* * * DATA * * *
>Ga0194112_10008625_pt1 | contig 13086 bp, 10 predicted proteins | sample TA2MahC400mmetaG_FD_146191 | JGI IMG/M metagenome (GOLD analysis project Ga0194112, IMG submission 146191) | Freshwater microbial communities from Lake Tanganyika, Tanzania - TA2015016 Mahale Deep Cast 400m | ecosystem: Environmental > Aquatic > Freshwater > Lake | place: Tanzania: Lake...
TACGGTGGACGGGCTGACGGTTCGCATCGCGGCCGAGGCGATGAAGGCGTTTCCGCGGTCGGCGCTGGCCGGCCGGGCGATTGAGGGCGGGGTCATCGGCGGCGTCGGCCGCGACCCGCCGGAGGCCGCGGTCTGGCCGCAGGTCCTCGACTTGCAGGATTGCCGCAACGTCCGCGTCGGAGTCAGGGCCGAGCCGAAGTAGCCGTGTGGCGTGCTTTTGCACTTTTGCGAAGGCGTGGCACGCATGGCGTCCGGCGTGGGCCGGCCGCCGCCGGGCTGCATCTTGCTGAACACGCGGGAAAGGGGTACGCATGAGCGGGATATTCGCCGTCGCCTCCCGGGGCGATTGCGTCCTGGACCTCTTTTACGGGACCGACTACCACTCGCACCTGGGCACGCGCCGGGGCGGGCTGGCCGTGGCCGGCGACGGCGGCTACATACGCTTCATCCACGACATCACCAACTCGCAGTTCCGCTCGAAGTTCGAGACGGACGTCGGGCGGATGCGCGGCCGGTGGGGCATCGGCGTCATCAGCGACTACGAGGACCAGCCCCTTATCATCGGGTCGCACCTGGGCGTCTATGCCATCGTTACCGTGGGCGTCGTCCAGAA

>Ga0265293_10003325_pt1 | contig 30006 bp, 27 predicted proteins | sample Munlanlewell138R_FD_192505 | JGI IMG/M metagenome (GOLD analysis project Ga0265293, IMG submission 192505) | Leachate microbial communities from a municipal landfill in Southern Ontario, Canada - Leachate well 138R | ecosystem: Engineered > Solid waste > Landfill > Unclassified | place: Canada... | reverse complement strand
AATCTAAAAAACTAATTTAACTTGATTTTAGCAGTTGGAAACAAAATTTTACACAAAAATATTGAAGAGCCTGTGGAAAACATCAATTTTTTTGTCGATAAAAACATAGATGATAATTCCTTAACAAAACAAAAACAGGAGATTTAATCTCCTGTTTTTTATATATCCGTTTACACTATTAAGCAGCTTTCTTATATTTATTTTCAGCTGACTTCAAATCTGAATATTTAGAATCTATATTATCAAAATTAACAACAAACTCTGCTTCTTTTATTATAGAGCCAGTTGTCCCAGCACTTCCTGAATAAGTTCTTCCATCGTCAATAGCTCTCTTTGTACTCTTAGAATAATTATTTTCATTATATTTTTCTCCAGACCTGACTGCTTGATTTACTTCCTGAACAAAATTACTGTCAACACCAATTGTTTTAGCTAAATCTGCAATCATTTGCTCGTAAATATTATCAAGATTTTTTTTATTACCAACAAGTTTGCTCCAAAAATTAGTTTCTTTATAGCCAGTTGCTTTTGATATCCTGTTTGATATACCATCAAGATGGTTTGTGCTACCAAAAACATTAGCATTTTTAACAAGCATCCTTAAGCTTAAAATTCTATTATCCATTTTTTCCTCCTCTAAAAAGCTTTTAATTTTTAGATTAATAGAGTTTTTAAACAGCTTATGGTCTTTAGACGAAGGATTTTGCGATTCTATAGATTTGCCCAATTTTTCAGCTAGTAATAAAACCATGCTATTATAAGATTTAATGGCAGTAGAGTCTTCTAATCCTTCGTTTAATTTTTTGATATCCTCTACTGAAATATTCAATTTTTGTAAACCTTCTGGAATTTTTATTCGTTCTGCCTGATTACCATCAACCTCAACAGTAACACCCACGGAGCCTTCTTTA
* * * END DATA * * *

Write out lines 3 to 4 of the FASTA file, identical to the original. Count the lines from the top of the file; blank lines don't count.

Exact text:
>Ga0265293_10003325_pt1 | contig 30006 bp, 27 predicted proteins | sample Munlanlewell138R_FD_192505 | JGI IMG/M metagenome (GOLD analysis project Ga0265293, IMG submission 192505) | Leachate microbial communities from a municipal landfill in Southern Ontario, Canada - Leachate well 138R | ecosystem: Engineered > Solid waste > Landfill > Unclassified | place: Canada... | reverse complement strand
AATCTAAAAAACTAATTTAACTTGATTTTAGCAGTTGGAAACAAAATTTTACACAAAAATATTGAAGAGCCTGTGGAAAACATCAATTTTTTTGTCGATAAAAACATAGATGATAATTCCTTAACAAAACAAAAACAGGAGATTTAATCTCCTGTTTTTTATATATCCGTTTACACTATTAAGCAGCTTTCTTATATTTATTTTCAGCTGACTTCAAATCTGAATATTTAGAATCTATATTATCAAAATTAACAACAAACTCTGCTTCTTTTATTATAGAGCCAGTTGTCCCAGCACTTCCTGAATAAGTTCTTCCATCGTCAATAGCTCTCTTTGTACTCTTAGAATAATTATTTTCATTATATTTTTCTCCAGACCTGACTGCTTGATTTACTTCCTGAACAAAATTACTGTCAACACCAATTGTTTTAGCTAAATCTGCAATCATTTGCTCGTAAATATTATCAAGATTTTTTTTATTACCAACAAGTTTGCTCCAAAAATTAGTTTCTTTATAGCCAGTTGCTTTTGATATCCTGTTTGATATACCATCAAGATGGTTTGTGCTACCAAAAACATTAGCATTTTTAACAAGCATCCTTAAGCTTAAAATTCTATTATCCATTTTTTCCTCCTCTAAAAAGCTTTTAATTTTTAGATTAATAGAGTTTTTAAACAGCTTATGGTCTTTAGACGAAGGATTTTGCGATTCTATAGATTTGCCCAATTTTTCAGCTAGTAATAAAACCATGCTATTATAAGATTTAATGGCAGTAGAGTCTTCTAATCCTTCGTTTAATTTTTTGATATCCTCTACTGAAATATTCAATTTTTGTAAACCTTCTGGAATTTTTATTCGTTCTGCCTGATTACCATCAACCTCAACAGTAACACCCACGGAGCCTTCTTTA